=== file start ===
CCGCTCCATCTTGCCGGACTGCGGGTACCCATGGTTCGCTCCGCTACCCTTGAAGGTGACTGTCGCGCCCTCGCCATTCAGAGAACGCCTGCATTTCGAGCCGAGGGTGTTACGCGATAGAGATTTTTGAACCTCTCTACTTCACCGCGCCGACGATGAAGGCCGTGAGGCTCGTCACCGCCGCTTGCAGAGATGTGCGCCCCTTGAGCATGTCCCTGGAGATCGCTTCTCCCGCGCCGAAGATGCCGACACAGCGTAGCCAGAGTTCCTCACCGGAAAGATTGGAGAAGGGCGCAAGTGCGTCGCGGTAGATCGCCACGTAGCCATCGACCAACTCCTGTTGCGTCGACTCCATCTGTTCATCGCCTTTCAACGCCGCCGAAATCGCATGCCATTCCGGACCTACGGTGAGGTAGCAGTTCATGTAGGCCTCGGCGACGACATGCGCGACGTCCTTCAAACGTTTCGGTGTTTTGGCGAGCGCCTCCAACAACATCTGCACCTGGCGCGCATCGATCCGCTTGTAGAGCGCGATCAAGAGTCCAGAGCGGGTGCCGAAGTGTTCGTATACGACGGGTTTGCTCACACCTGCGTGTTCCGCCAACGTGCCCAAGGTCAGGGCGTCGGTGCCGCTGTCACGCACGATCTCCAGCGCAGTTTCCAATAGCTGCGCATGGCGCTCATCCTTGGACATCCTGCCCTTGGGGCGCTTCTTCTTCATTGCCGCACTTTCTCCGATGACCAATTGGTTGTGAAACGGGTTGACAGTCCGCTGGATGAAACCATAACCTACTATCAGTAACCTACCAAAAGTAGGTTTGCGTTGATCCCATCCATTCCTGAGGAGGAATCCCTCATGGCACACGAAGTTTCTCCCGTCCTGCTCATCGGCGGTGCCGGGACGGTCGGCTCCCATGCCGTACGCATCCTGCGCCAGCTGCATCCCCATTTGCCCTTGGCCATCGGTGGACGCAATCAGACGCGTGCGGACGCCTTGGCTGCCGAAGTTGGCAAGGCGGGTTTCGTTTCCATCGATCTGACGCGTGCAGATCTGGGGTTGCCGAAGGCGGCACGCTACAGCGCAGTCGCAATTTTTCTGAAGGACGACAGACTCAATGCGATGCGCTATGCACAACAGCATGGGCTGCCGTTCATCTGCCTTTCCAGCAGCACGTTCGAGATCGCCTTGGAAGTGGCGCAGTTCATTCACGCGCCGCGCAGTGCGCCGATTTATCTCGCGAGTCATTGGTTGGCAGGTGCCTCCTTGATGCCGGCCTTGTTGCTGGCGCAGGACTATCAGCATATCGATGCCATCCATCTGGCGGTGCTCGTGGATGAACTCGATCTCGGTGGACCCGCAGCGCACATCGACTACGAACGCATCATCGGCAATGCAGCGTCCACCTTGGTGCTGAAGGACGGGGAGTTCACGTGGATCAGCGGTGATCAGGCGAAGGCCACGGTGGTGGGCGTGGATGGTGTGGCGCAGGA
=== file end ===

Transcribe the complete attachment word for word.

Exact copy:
CCGCTCCATCTTGCCGGACTGCGGGTACCCATGGTTCGCTCCGCTACCCTTGAAGGTGACTGTCGCGCCCTCGCCATTCAGAGAACGCCTGCATTTCGAGCCGAGGGTGTTACGCGATAGAGATTTTTGAACCTCTCTACTTCACCGCGCCGACGATGAAGGCCGTGAGGCTCGTCACCGCCGCTTGCAGAGATGTGCGCCCCTTGAGCATGTCCCTGGAGATCGCTTCTCCCGCGCCGAAGATGCCGACACAGCGTAGCCAGAGTTCCTCACCGGAAAGATTGGAGAAGGGCGCAAGTGCGTCGCGGTAGATCGCCACGTAGCCATCGACCAACTCCTGTTGCGTCGACTCCATCTGTTCATCGCCTTTCAACGCCGCCGAAATCGCATGCCATTCCGGACCTACGGTGAGGTAGCAGTTCATGTAGGCCTCGGCGACGACATGCGCGACGTCCTTCAAACGTTTCGGTGTTTTGGCGAGCGCCTCCAACAACATCTGCACCTGGCGCGCATCGATCCGCTTGTAGAGCGCGATCAAGAGTCCAGAGCGGGTGCCGAAGTGTTCGTATACGACGGGTTTGCTCACACCTGCGTGTTCCGCCAACGTGCCCAAGGTCAGGGCGTCGGTGCCGCTGTCACGCACGATCTCCAGCGCAGTTTCCAATAGCTGCGCATGGCGCTCATCCTTGGACATCCTGCCCTTGGGGCGCTTCTTCTTCATTGCCGCACTTTCTCCGATGACCAATTGGTTGTGAAACGGGTTGACAGTCCGCTGGATGAAACCATAACCTACTATCAGTAACCTACCAAAAGTAGGTTTGCGTTGATCCCATCCATTCCTGAGGAGGAATCCCTCATGGCACACGAAGTTTCTCCCGTCCTGCTCATCGGCGGTGCCGGGACGGTCGGCTCCCATGCCGTACGCATCCTGCGCCAGCTGCATCCCCATTTGCCCTTGGCCATCGGTGGACGCAATCAGACGCGTGCGGACGCCTTGGCTGCCGAAGTTGGCAAGGCGGGTTTCGTTTCCATCGATCTGACGCGTGCAGATCTGGGGTTGCCGAAGGCGGCACGCTACAGCGCAGTCGCAATTTTTCTGAAGGACGACAGACTCAATGCGATGCGCTATGCACAACAGCATGGGCTGCCGTTCATCTGCCTTTCCAGCAGCACGTTCGAGATCGCCTTGGAAGTGGCGCAGTTCATTCACGCGCCGCGCAGTGCGCCGATTTATCTCGCGAGTCATTGGTTGGCAGGTGCCTCCTTGATGCCGGCCTTGTTGCTGGCGCAGGACTATCAGCATATCGATGCCATCCATCTGGCGGTGCTCGTGGATGAACTCGATCTCGGTGGACCCGCAGCGCACATCGACTACGAACGCATCATCGGCAATGCAGCGTCCACCTTGGTGCTGAAGGACGGGGAGTTCACGTGGATCAGCGGTGATCAGGCGAAGGCCACGGTGGTGGGCGTGGATGGTGTGGCGCAGGA